A Letter to My Ex

by Madison McCormick

Trigger Warning: emotional abuse, suicide, domestic abuse

Dear ex, 

You were the worst decision I ever made. I ignored every red flag as soon as you mentioned childhood trauma. I told you that I had a habit of being a people fixer and letting people walk all over me. You took advantage of that. You knew exactly what to say and how to manipulate me. You said just enough vulnerable things to make me think that you were just a broken person trying to heal and become a better person. But you are the worst kind of person. 

You took everything you experienced and channeled it into damaging others. You bragged about how you broke people and counted off the girls you’ve ‘broken’ on your fingers. You smiled when you recounted the worst stories. One girl became so ill because of you that she was admitted into the hospital. Another went through horrible depression. I should’ve run then. I did think about it as every alarm went off inside my head, but then you started crying about how horrible things were for you growing up. I was hooked. 

You took advantage of my kindness. I did everything for you because you manipulated me into thinking that you needed me. After everything, you were still so horrible to me. I told you when I was at my limit, but you took that as your sign to push until I cracked. You yelled and terrorized me until I had panic attacks, and you loved to keep yelling while I shook in front of you. There was no soul to be found in your eyes. Night after night, it was the same thing. It was one horrible fight after another. I told you I was breaking and begged you to stop trying to hurt me. I told you that I didn’t know who I was anymore because I started to believe all of the horrible things you said about me. I told you that I was scared of you and that you made me want to die. I was high-functioning until I met you, but you dragged me into the depths of despair with you. You wanted to make me as miserable as you made yourself. 

Things progressed so slowly at first. I didn’t notice what you were trying to do. Then, my depression peaked and you rejoiced. You chipped away at every bit of my spirit until there was nothing left. You made pointed comments about my body over and over again until my eating disorder hit me like a tidal wave. You wouldn’t let me eat without you. I couldn’t sleep when I needed to sleep. I cried and begged you to let me go to sleep but you just laughed at me. You told me I was selfish for going to class and doing homework. You started fights when I was trying to study for prelims or turn in assignments so that my grades suffered too. I couldn’t tell anyone what was really happening, though. I felt bad enough asking for a single extension so I just missed everything. You deprived me of basic needs, which I later found out is a torture technique used by militaries. You made it all seem like my fault, like I didn’t deserve to sleep.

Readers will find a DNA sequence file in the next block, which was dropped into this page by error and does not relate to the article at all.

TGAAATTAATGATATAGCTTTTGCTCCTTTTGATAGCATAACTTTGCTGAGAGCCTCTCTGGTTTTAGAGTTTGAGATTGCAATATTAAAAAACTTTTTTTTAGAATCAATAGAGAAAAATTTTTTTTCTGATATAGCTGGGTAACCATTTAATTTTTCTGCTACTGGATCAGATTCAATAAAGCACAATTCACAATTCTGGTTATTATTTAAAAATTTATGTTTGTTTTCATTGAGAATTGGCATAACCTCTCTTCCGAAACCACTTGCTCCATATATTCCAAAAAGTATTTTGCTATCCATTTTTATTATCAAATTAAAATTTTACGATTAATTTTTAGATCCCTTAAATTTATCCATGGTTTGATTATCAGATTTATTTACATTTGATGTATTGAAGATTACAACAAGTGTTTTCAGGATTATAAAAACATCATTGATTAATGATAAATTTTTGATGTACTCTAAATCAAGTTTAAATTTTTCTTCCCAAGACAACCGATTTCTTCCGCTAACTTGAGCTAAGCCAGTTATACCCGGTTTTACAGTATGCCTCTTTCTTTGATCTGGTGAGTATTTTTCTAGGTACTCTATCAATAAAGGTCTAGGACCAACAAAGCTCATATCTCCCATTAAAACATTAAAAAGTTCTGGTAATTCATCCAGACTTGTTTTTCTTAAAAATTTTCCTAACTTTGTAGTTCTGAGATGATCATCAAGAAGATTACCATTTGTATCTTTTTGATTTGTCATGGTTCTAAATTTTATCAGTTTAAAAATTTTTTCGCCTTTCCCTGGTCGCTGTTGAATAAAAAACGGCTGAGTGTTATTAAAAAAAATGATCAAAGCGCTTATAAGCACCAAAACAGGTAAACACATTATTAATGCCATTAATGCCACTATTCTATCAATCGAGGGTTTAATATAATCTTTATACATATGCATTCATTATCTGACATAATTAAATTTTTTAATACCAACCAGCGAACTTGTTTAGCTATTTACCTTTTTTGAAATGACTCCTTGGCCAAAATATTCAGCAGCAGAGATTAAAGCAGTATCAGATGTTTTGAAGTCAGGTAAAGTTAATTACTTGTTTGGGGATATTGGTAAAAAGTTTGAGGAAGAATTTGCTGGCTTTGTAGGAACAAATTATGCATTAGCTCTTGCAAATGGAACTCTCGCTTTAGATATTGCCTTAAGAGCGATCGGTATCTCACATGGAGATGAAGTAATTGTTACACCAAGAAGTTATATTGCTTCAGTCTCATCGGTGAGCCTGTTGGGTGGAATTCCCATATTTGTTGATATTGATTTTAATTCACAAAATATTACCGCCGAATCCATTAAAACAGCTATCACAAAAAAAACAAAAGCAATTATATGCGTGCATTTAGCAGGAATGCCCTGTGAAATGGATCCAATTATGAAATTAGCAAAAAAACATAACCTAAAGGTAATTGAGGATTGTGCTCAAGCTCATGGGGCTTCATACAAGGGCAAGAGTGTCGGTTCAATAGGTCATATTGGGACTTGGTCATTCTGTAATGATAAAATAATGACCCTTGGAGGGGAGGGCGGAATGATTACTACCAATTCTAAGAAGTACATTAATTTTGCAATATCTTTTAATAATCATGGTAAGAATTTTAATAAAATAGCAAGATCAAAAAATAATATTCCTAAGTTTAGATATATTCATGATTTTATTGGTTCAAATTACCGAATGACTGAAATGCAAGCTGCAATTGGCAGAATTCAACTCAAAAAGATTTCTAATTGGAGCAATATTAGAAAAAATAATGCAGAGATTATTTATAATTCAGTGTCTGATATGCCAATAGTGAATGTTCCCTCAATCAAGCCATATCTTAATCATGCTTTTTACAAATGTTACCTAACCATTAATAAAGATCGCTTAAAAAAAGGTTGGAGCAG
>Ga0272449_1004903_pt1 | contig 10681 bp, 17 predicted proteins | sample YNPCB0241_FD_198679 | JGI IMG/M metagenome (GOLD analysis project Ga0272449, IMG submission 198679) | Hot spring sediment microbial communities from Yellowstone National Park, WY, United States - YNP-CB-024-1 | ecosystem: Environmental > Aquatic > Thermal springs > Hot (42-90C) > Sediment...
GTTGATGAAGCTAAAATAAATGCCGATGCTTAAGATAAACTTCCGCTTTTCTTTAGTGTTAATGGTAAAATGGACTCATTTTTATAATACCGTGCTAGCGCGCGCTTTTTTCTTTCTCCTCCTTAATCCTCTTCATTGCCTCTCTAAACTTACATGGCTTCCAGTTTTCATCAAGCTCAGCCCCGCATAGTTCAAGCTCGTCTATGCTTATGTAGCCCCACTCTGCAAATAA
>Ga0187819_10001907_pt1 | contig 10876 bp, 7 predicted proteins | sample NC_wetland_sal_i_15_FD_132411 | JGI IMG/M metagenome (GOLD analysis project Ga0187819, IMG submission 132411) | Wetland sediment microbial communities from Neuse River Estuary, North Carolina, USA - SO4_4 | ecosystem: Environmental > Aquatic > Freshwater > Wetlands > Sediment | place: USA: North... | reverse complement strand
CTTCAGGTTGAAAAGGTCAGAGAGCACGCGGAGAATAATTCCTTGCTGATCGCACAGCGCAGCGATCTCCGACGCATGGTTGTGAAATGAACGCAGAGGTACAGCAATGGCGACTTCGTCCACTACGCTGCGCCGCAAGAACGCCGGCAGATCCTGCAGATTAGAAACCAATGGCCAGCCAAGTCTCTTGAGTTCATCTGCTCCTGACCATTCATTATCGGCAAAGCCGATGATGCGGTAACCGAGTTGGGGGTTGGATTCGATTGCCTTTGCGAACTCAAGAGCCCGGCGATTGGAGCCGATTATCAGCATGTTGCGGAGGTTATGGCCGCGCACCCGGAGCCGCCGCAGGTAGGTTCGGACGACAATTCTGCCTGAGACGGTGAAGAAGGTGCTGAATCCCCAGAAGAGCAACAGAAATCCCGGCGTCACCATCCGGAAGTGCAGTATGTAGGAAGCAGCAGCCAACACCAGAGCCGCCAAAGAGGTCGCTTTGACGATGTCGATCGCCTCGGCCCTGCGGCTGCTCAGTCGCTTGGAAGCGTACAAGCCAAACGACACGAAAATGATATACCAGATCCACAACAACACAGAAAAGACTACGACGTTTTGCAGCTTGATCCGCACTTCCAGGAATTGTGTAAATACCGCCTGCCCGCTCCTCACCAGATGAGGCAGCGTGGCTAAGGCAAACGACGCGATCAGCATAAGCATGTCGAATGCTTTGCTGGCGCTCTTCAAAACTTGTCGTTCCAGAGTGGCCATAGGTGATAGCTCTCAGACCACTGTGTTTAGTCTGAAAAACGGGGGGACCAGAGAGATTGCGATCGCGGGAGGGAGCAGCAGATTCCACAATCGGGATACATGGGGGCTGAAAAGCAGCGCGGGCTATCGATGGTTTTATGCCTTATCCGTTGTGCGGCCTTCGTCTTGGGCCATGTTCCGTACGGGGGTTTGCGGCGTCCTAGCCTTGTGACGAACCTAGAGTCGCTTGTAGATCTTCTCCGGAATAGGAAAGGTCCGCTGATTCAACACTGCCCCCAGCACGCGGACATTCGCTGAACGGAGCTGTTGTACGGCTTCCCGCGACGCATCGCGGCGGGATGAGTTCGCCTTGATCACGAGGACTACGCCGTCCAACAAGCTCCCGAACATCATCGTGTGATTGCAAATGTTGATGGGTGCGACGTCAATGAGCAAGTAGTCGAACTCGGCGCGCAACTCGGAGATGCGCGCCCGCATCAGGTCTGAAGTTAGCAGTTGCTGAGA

You told me that what happened to me was my fault. If I was drunk and something happened, it’d be my fault. You screamed at me and called me a “pompous, cheating b*tch” when something did happen. You berated me and demanded to see my face because you wanted to see the pain you were inflicting. You are sadistic. You told me that I was lucky that you loved me and that no one would ever love me again, but you were the lucky one. You didn’t deserve me. You didn’t deserve my love. You said that I would never have a family because you knew that was the one thing I wanted more than anything. You said that my dad was going to think it was my fault, too, and that he would never forgive me. You threatened to post everything and contact everyone I knew with your version of the story. You demanded that I go through every detail of the assault with you and convinced me that it was my fault. You put me in the hospital after you made me suicidal and left me all alone. You lied to my dad and said that you would take me to the hospital right away when I was in the middle of a breakdown, then told me that this wasn’t fair to you because you were sleeping. You woke up multiple times and yelled at me when I said I needed help until I started crying and left the room. You watched YouTube as I sat on the bed waiting for you to drive me.